"They're not a 'real' cosplayer, they're just a babe booth."
"It's just because they have a nice body; the public doesn't care about 'normal' cosplayers."

Some of these complaints, while poorly worded (and possibly rooted in jealousy and frustration), are quite legitimate. But on the contrary, is it possible that this strong attitude pushes cosplayers into a corner, and forces them to humble themselves even while so many people freely benefit from what they have to offer?

Did you know that, in Japan, there is often an extra fee that cosplayers have to pay in order to cosplay? That fee actually covers usage of the changing room and luggage storage, but get this: In almost all popular Japanese events, you are not allowed to arrive in costume. So unless you're wearing a super casual costume that can pass for a regular appearance, you have no choice but to either be sneaky about how you get into costume, or pay up.

But take into consideration another tidbit: In some Japanese cosplay events, such as "Tonari de Cos" which takes place during Comiket weekend in a separate venue, cosplayers have to pay a fee, but the fee for photographers is higher. When the event is about cosplay, and the cosplayers are the main attraction, doesn't it sound fair that the people who want to see them should have to pay some sort of admission fee?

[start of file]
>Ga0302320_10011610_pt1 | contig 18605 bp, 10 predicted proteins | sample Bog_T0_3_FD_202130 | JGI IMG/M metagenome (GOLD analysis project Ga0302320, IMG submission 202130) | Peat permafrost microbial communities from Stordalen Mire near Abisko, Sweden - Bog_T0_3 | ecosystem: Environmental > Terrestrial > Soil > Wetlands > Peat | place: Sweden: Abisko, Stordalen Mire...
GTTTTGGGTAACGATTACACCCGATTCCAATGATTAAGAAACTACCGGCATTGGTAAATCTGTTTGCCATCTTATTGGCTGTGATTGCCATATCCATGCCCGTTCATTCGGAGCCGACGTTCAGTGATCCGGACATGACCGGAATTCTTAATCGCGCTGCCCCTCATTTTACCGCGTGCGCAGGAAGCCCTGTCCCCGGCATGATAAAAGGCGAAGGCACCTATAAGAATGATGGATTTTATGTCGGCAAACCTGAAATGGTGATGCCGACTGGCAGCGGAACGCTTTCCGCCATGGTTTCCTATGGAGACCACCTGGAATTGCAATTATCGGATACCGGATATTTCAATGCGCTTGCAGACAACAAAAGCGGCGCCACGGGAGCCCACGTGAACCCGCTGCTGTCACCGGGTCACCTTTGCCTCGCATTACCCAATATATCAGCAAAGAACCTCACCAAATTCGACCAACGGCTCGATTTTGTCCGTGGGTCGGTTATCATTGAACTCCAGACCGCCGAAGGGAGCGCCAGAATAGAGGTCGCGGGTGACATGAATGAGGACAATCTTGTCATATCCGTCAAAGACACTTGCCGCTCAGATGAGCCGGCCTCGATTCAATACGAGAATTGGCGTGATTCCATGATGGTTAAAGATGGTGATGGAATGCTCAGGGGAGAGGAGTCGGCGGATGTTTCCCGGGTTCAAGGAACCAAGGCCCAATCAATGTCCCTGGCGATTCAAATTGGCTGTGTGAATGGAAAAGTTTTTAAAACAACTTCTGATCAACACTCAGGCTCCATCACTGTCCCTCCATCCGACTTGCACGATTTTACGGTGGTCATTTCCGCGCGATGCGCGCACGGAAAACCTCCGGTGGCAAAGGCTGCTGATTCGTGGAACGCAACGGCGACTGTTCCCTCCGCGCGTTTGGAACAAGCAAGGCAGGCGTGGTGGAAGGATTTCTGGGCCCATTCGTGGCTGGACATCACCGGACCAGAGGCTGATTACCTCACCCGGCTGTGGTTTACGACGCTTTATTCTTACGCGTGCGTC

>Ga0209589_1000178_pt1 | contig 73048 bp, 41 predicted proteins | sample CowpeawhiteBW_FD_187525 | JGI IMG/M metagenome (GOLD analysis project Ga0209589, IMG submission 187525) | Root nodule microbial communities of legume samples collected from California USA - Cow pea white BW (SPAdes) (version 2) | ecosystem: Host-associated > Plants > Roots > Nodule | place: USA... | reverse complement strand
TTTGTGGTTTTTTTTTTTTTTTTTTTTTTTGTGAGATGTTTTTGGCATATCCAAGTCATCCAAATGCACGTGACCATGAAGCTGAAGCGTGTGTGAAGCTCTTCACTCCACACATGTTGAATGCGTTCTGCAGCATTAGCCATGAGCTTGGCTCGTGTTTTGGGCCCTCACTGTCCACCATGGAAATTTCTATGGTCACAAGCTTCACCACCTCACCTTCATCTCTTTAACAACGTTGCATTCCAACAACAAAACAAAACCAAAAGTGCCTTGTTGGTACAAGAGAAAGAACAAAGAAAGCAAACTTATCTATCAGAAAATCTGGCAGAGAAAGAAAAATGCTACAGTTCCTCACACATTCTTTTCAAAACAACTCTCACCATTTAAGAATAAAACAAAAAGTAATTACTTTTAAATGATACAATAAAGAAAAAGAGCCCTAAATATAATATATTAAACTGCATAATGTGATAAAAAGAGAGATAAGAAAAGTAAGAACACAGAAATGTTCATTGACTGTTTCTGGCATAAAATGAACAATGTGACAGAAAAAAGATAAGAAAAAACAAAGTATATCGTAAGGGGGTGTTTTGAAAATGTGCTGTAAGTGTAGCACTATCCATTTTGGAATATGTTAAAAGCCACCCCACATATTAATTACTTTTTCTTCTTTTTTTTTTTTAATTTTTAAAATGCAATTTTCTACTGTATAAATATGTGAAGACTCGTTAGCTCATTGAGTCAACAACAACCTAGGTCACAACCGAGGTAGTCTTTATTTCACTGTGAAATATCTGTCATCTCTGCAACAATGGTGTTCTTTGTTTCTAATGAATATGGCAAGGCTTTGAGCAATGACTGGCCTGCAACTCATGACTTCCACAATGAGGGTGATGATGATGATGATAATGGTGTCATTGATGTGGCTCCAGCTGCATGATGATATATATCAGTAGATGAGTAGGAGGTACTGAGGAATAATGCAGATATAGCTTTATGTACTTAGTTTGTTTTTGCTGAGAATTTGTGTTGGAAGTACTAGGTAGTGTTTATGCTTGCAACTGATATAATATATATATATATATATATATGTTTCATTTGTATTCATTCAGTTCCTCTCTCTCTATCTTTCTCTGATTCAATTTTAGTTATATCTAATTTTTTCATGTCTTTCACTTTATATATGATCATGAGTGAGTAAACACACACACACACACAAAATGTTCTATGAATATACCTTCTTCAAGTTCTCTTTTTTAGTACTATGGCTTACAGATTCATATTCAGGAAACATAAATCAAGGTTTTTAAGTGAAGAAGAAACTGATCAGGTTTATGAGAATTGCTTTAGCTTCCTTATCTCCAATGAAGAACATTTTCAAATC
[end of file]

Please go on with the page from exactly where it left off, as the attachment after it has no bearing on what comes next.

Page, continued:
Many people will be quick to point out that some famous cosplayers are "professional" cosplayers. Whether or not they get paid to actually cosplay (or if they actually get paid for what they do around cosplay, such as YouTube videos and photobooks) is not what I'm focusing on, although there have been heated debates about that. My question is, other than the "enjoyment" and "publicity," do cosplayers deserve other incentives?

Under what circumstances is it acceptable for a cosplayer to request payment for cosplaying? Are photographers and guests entitled to photos of cosplayers? Should conventions create benefits and rewards for people who "register" to cosplay, and what qualifications should be set in order to be eligible for those rewards? With all of the money that cosplayers spend, is there any way of getting some of that back?

 If you have any thoughts, leave a comment! I'd like to hear what the cosplay community thinks!